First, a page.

Leica Q – Modern and Classic

Test: Leica Q is something as unusual as a compact camera with full frame sensor. Despite its traditional appearance, it has many modern attributes, but how does the Leica to combine their classic heritage with the modern elements?

Leica Q type 116 is a special camera. It is a combination of the Leica classic camera design and modern features-Jaden.A combination that actually works very well. When we tested Leica’s latest new system T, we were a little disappointed on the camera itself even if the build quality was really good. In the modern Q married and the classic in a better way.

The sensor is, as was mentioned in the introductory words, a full-frame sensor with resolution of 24 Megapixels. On the back of the camera sits a three-inch touchscreen with a resolution of 1.04 million pixels. Q also has an electronic viewfinder that, when Q was launched, was one of the highest dissolved electronic viewfinders on the market with its 3.86 megapixels.

Affordable lens

If you look at Leica’s lens range in this focal length and with this the brightness so you see that they cost a decent buck. The lens that stays mounted on the Q has a focal length of 28 mm and a maximum aperture of f/1.7. The whole camera costs 39500 kronor, which is a lot of money for a compact camera. But if you look at the cost of other Leica lenses becomes Q a relatively cheap camera. Not cheap from a camera’s perspective, but from a Leicaperspektiv. Here, you also get a lens that has image stabilization, just such a thing. Sony RX1 which is one of, if not the sole, competitor in the same class costs about 10000 dollars less than Leican.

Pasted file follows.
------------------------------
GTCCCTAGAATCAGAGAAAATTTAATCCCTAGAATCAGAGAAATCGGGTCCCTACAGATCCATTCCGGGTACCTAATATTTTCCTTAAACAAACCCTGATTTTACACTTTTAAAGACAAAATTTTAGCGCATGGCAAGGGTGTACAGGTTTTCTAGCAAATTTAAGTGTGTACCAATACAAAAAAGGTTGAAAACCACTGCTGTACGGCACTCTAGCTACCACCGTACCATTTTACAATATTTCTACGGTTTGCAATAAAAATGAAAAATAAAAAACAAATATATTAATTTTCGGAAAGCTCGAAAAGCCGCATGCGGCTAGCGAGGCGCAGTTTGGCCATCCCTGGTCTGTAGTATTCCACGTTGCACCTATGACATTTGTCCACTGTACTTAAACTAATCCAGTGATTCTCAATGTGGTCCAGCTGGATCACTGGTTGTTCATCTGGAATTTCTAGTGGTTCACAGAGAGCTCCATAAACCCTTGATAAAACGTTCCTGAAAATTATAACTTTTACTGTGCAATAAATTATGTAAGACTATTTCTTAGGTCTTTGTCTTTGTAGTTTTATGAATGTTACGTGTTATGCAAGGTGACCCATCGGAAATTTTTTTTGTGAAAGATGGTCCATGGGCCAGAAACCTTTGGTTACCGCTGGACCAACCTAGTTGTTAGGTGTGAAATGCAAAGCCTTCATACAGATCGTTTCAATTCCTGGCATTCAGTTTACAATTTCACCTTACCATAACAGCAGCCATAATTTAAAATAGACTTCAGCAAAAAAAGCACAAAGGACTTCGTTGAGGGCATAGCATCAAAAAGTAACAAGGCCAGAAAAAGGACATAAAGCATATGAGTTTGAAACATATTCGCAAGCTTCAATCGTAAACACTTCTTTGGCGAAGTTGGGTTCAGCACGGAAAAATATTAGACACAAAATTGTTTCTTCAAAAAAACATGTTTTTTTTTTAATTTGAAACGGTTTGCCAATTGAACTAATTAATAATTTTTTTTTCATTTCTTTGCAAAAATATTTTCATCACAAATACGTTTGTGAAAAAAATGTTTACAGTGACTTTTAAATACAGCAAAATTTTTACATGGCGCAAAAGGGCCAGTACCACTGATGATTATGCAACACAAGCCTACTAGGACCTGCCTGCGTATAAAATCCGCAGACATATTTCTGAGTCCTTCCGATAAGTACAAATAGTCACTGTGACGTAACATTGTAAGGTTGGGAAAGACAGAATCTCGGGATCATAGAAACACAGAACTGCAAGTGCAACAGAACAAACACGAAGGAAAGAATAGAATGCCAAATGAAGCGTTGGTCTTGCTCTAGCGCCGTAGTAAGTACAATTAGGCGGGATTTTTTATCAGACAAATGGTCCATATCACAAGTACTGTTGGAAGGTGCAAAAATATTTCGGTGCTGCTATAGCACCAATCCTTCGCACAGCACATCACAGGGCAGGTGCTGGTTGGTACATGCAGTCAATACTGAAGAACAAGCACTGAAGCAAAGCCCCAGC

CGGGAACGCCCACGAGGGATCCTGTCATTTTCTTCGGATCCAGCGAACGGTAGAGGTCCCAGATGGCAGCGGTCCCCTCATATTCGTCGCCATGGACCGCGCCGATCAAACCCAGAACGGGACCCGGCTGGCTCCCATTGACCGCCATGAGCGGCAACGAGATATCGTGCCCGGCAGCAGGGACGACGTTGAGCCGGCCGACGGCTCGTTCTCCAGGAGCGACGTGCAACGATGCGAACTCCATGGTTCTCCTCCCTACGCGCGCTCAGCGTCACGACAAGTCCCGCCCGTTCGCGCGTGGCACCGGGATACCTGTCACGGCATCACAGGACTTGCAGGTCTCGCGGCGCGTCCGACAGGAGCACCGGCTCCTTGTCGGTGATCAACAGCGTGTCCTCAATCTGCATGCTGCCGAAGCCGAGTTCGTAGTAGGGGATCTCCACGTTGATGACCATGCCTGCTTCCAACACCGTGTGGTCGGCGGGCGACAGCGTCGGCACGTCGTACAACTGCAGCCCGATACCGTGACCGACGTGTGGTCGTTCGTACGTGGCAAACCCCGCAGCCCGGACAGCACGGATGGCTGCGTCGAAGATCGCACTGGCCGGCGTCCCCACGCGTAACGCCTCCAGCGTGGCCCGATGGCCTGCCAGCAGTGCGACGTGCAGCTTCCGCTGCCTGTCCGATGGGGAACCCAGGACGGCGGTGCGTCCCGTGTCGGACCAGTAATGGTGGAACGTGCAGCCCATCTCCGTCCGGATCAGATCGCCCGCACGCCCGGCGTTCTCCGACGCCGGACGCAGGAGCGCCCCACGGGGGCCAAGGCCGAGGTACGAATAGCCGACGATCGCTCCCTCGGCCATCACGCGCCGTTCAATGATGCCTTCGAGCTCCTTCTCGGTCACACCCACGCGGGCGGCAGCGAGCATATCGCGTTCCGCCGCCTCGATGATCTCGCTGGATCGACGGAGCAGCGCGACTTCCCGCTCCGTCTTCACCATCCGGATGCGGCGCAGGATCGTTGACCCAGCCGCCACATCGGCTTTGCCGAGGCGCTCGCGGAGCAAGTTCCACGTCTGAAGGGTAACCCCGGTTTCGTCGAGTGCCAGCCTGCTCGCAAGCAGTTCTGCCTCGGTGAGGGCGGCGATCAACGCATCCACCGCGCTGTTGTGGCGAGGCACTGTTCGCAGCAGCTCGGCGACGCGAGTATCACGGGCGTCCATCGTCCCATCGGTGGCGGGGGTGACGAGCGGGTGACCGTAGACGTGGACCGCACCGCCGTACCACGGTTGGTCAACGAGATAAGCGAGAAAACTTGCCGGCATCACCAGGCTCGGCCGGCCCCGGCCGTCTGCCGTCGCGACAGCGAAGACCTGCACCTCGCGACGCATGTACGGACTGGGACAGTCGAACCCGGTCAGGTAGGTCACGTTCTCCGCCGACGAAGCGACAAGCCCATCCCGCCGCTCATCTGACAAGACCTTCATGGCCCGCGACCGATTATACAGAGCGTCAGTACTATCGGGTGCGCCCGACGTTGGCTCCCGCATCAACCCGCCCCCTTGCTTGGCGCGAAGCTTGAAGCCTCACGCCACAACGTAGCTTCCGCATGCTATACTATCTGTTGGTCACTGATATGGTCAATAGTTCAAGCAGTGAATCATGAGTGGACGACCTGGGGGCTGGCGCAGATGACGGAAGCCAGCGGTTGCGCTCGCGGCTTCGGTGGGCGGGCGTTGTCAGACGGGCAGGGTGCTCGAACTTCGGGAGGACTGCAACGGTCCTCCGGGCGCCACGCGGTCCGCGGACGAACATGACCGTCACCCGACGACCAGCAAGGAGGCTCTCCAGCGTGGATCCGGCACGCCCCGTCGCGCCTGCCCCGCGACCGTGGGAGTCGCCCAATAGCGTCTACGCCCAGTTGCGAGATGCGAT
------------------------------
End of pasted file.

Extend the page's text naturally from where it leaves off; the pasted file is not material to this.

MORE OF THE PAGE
Fastidious design

Leica has a long tradition of making cameras of high kalitet and with a high price tag. But they are made in Germany with German precision. A quick glance at the Q could let a belief that it was made long ago. In any case, if you are not looking so carefully at the back. The design is what might be called timeless. This style works can be seen clearly on the Fujifilm X-series and the Olympus OM-D. The difference is that Leica has been like this since the 1930s. At the top of the camera has a shutter speed wheels with the possibility of A mode. A shutter release surrounded by on/off-knob that is also used to select single image mode or burst mode. There is also a loading wheel and a button with a red little plutten on that we learned to recognize as a movie record button. We turn on the camera and looking at the back, seen here on the one hand, the three-inch screen, but also five small buttons to the left of the screen, these buttons are marked with the Play, Delete, UN, ISO and menu. On the other side the screen sits a four-way button with a round middle button used to select still image or movie mode. Flush mounted higher up on the camera sits a small circular button used to crop the image so that it is equivalent to 35 mm or 50 mm which are the two crop modes you can choose if you think 28 mm is not enough. If you choose any of the origins so pops up a white frame in the viewfinder to see what comes in the picture. The buttons are very discreet but still easy to press as long as there is no need to have gloves on, then they become a bit too flat.